So don’t think twice, it’s all right
It ain’t no use in callin’ out my name, gal
Like you never did before
It ain’t no use in callin’ out my name, gal
I can’t hear you anymore
I’m a-thinkin’ and a-wond’rin’ all the way down the road
I once loved a woman, a child I’m told
I give her my heart but she wanted my soul
But don’t think twice, it’s all right
I’m walkin’ down that long, lonesome road, babe
Where I’m bound, I can’t tell
But goodbye’s too good a word, gal
So I’ll just say fare thee well
I ain’t sayin’ you treated me unkind
You could have done better but I don’t mind
You just kinda wasted my precious time
But don’t think twice, it’s all right

Friday, July 17, 2015

False Memory among Hammer Attack Witnesses

A police officer shot David Baril on May 13, 2015 at Eighth Avenue and 37th Street as Mr. Baril began swinging a hammer at another officer. Witnesses recalled seeing things that did not happen.


"The real world of our memory is made of bits of true facts, surrounded by holes that we Spackle over with guesses and beliefs and crowd-sourced rumors. On the dot of 10 on Wednesday morning, Anthony O’Grady, 26, stood in front of a Dunkin’ Donuts on Eighth Avenue in Manhattan. He heard a ruckus, some shouts, then saw a police officer chase a man into the street and shoot him down in the middle of the avenue.
Moments later, Mr. O’Grady spoke to a reporter for The New York Times and said the wounded man was in flight when he was shot. “He looked like he was trying to get away from the officers,” Mr. O’Grady said.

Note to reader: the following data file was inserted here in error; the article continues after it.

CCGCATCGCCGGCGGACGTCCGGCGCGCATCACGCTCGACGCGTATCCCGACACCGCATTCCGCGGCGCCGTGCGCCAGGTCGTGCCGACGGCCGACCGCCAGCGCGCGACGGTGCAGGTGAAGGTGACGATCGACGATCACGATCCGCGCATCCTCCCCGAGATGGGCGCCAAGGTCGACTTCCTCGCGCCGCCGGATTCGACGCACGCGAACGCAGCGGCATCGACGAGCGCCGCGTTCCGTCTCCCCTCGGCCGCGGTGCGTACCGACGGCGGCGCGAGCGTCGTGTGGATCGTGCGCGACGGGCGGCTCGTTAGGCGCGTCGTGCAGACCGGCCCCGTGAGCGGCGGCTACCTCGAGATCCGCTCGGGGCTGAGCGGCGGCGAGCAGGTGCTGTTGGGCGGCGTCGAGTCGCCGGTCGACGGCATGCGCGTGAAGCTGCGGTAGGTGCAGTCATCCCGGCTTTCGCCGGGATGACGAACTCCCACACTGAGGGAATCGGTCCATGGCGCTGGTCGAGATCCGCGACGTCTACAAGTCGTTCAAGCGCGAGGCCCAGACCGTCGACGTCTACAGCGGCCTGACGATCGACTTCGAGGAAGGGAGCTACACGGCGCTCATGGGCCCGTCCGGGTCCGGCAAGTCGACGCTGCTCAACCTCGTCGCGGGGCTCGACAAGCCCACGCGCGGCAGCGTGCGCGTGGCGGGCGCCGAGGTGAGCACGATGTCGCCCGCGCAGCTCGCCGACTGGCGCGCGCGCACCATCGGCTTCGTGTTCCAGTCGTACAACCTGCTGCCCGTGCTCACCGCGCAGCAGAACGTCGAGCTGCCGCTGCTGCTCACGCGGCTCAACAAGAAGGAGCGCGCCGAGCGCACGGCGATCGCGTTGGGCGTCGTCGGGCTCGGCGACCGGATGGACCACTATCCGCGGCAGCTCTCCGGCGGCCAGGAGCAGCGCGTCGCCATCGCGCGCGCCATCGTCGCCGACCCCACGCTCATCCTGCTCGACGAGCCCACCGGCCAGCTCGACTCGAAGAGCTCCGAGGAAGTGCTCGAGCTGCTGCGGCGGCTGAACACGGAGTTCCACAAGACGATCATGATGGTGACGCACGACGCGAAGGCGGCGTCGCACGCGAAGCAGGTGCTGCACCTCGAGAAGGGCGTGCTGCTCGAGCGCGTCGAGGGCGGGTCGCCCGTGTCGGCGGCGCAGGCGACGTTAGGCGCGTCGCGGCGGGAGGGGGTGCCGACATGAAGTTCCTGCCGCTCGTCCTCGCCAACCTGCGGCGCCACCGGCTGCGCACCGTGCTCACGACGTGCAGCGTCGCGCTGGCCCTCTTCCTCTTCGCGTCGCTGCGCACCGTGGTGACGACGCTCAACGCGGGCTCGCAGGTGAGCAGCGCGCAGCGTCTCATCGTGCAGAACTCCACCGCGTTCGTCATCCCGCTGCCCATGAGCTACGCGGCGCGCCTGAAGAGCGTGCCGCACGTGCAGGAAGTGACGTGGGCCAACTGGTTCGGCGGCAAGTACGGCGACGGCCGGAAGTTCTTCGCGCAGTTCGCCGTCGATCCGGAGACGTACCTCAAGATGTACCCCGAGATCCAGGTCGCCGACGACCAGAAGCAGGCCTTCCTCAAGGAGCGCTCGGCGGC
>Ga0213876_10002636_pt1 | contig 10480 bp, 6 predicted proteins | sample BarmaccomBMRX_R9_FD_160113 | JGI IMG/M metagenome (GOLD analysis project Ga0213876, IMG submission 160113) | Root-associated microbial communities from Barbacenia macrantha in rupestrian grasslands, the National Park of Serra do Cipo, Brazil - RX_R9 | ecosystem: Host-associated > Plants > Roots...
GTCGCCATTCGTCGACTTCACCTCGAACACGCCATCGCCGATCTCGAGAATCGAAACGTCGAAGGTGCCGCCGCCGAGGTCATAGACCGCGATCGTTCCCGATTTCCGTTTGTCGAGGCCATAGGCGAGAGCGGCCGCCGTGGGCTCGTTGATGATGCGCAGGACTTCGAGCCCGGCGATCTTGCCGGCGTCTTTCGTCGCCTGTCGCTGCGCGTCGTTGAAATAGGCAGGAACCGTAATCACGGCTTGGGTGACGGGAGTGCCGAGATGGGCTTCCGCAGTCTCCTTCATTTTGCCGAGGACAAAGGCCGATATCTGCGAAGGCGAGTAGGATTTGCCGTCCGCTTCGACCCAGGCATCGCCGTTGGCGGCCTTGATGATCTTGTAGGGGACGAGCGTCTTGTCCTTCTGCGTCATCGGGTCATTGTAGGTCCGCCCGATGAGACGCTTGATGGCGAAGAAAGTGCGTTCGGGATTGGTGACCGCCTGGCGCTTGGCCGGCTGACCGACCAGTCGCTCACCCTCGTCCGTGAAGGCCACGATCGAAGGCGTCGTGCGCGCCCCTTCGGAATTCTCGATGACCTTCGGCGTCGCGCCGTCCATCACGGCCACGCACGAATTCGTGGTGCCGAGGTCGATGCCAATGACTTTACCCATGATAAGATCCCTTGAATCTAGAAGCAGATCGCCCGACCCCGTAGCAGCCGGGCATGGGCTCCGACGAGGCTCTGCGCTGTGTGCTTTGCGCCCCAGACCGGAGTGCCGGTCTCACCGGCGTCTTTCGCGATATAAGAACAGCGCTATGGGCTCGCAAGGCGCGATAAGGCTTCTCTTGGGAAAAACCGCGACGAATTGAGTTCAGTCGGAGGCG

Another person on Eighth Avenue then, Sunny Khalsa, 41, had been riding her bicycle when she saw police officers and the man. Shaken by the encounter, she contacted the Times newsroom with a shocking detail.
“I saw a man who was handcuffed being shot,” Ms. Khalsa said. “And I am sorry, maybe I am crazy, but that is what I saw.”
At 3 p.m. on Wednesday, the Police Department released a surveillance videotape that showed that both Mr. O’Grady and Ms. Khalsa were wrong.                   
Contrary to what Mr. O’Grady said, the man who was shot had not been trying to get away from the officers; he was actually chasing an officer from the sidewalk onto Eighth Avenue, swinging a hammer at her head. Behind both was the officer’s partner, who shot the man, David Baril.